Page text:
Film review: Snowtime!

Part of a series of reviews for films from the 2016 Kamloops Film Festival

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snowtime-poster-lgSnowtime! follows the story of the initially-reserved Luke, an 11-year-old boy who uses his bugle and natural leadership skills to lead his classmates in the ultimate snowball fight. The film is well-scored and beautifully-animated, with lively and colourful visuals and a premise that practically runs on its own. It would have been a delightfully silly winter romp if it were not assaulted with drama that would be considered dark even in a movie for adults.

The film pitches more jokes in a minute than its characters do snowballs, but on the whole it still manages to make both child and parent feel more uncomfortable than entertained. The humour is composed mainly of stilted and unapologetic pablum, and the awkward (for the audience) romance between Luke and Sophie ranks near the top of the movie’s cringeworthy efforts.

It’s hard to hear an 11-year old boy deliver any pickup line that ends with him wiggling his eyebrows and asking a girl if she wants to “give him a ride” without being at least a little creeped out. Additionally, Luke’s crush is marketed toward an entirely separate group of kids than the very young audience most of the movie’s jokes work for.

Snowtime! can’t decide if it’s for four- and five-year-olds who want to hear fart jokes, or 10- and 12-year-olds dealing with a first crush, and fails miserably in trying to please both.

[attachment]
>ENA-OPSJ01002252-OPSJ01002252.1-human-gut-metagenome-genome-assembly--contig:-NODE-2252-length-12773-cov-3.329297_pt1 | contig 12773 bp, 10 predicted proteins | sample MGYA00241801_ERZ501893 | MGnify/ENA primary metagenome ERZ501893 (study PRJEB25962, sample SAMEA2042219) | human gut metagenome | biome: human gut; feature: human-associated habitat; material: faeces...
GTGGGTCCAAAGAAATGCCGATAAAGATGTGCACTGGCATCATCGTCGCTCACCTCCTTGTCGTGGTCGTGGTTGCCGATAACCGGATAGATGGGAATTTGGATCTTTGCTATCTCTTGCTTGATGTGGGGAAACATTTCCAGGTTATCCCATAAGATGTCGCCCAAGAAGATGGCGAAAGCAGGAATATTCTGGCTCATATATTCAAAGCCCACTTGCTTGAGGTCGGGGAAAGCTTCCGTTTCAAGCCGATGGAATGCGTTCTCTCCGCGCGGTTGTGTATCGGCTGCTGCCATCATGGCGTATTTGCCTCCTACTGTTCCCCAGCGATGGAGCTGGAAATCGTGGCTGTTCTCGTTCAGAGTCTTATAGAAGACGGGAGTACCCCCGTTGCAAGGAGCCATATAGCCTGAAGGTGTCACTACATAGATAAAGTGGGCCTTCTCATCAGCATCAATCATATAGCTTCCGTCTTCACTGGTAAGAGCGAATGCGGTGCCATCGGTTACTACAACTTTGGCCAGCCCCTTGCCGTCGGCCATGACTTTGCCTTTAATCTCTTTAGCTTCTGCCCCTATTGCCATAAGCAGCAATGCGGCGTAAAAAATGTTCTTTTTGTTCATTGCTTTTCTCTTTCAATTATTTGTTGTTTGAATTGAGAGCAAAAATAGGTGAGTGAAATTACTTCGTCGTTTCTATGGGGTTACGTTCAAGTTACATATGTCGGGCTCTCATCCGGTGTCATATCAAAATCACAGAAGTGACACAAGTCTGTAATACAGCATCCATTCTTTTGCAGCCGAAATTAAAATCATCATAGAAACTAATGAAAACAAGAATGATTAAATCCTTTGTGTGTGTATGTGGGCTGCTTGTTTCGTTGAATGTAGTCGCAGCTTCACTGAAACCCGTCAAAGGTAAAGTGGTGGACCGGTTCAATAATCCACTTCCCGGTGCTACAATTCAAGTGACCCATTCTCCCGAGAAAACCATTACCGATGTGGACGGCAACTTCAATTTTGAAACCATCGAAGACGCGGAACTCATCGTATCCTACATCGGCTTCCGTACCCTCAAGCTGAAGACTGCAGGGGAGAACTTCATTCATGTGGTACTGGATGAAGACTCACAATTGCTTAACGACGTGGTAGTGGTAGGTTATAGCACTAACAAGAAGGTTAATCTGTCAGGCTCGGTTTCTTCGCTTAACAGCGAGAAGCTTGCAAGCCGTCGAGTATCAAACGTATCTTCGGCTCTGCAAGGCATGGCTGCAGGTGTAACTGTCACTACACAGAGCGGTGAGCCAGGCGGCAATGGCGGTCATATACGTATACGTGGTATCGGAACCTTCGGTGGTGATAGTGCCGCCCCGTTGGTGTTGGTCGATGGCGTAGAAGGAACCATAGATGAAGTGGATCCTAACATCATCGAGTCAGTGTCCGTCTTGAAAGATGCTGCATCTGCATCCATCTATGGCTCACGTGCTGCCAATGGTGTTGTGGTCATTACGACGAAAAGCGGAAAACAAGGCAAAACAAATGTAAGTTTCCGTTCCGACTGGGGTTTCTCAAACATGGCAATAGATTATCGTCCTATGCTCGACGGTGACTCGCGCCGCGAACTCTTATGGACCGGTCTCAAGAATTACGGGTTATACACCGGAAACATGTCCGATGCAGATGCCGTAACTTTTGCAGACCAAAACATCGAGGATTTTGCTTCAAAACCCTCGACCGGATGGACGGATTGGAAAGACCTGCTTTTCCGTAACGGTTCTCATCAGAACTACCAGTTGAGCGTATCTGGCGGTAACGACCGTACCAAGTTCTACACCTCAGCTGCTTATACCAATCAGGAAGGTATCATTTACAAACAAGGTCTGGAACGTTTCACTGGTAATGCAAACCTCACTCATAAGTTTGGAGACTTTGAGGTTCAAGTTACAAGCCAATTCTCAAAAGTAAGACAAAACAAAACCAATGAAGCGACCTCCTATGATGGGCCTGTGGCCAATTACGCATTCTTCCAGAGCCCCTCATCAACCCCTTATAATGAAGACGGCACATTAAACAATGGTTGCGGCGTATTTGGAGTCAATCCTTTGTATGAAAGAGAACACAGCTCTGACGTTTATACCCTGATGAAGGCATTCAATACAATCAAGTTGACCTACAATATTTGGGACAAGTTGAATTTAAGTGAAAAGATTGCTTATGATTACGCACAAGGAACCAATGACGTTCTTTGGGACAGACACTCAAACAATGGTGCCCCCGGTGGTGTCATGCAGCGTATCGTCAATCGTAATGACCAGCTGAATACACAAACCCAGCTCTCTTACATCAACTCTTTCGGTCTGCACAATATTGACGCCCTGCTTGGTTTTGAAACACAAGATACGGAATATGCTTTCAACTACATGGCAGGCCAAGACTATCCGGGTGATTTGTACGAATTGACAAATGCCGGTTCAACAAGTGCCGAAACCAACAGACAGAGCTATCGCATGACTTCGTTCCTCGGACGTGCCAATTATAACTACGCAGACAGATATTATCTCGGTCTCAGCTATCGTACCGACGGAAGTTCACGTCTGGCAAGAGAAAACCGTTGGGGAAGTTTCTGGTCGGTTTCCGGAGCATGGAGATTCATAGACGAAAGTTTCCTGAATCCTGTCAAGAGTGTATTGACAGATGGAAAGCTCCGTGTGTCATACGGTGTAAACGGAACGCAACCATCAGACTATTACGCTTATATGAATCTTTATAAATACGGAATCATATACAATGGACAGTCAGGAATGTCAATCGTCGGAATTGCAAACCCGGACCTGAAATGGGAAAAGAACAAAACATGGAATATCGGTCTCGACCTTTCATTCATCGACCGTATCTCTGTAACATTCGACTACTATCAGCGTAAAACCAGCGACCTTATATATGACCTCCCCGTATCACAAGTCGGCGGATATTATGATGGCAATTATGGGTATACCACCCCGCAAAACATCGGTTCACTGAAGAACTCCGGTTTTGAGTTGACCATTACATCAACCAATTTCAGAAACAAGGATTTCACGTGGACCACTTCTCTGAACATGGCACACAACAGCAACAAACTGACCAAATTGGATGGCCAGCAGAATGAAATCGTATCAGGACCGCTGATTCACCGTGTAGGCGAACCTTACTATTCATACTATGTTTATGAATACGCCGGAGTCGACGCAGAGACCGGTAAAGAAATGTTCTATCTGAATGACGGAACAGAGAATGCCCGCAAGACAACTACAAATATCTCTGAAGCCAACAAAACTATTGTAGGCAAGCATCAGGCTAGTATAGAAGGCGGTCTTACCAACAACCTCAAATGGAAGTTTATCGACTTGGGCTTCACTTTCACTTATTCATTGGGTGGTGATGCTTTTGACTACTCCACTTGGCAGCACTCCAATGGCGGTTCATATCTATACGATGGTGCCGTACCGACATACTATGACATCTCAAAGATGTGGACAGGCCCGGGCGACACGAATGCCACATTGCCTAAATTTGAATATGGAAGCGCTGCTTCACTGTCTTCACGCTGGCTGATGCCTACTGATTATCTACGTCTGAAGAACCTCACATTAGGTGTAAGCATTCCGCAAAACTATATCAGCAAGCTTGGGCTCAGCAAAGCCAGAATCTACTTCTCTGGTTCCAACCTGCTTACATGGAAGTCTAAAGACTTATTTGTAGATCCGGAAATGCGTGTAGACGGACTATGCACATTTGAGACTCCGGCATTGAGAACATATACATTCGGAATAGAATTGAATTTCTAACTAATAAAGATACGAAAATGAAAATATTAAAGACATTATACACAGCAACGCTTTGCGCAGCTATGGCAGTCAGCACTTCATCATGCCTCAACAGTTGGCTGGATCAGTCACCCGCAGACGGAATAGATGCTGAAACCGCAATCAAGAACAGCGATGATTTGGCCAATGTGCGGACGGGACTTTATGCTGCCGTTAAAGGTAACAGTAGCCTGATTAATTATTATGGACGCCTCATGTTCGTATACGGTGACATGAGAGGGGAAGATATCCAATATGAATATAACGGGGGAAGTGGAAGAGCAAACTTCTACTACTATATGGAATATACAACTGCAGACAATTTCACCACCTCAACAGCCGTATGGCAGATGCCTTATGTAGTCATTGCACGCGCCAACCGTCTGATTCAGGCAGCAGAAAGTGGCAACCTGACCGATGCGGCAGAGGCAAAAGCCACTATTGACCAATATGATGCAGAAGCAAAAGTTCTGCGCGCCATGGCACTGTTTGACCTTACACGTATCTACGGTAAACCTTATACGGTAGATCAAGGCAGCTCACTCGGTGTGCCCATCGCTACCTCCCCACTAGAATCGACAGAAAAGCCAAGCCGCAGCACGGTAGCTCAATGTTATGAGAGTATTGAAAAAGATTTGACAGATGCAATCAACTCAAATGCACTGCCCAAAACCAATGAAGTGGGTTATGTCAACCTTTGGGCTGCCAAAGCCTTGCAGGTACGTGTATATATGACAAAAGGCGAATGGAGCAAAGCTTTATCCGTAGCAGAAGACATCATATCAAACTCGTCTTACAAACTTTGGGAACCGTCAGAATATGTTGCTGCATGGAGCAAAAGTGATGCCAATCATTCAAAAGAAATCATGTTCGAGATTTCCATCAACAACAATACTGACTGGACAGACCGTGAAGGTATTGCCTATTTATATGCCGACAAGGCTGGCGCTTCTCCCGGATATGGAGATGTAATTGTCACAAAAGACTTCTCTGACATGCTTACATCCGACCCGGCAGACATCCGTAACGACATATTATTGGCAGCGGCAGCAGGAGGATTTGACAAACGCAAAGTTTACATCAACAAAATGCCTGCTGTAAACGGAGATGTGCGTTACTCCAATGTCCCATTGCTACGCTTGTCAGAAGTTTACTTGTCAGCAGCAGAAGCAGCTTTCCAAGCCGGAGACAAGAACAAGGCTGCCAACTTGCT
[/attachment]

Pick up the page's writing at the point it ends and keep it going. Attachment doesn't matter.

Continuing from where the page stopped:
Either way, most of the film’s genuine entertainment occurs when it forgets its stilted setups and simply allows its characters to act naturally, bouncing off of each other’s personalities and behaving like kids instead of miniature, stereotyped adults.

The constant barrage of comedic attempts do at least add up to some comedic momentum, only to derail it with a blast of heavy tragedy from left field. In a film for a younger audience where simply being socially awkward is sufficient to make a character sympathetic, Snowtime! piles on heartrending backstory with no real preface or follow-up, making the tragic revelations feel more like an unexplained sucker punch than a dramatic moment, and switching from rambunctious fun to heavy pathos so quickly it risks giving its audience whiplash.

The finale of the movie drives home its simple moral, “war and hurting each other is bad,” with a disturbingly mature calamity which shifts the film’s tone so quickly its gears grind.

Snowtime! is a visually beautiful film, and the jokes that do work work well, but it can’t be entertaining until it learns how to balance.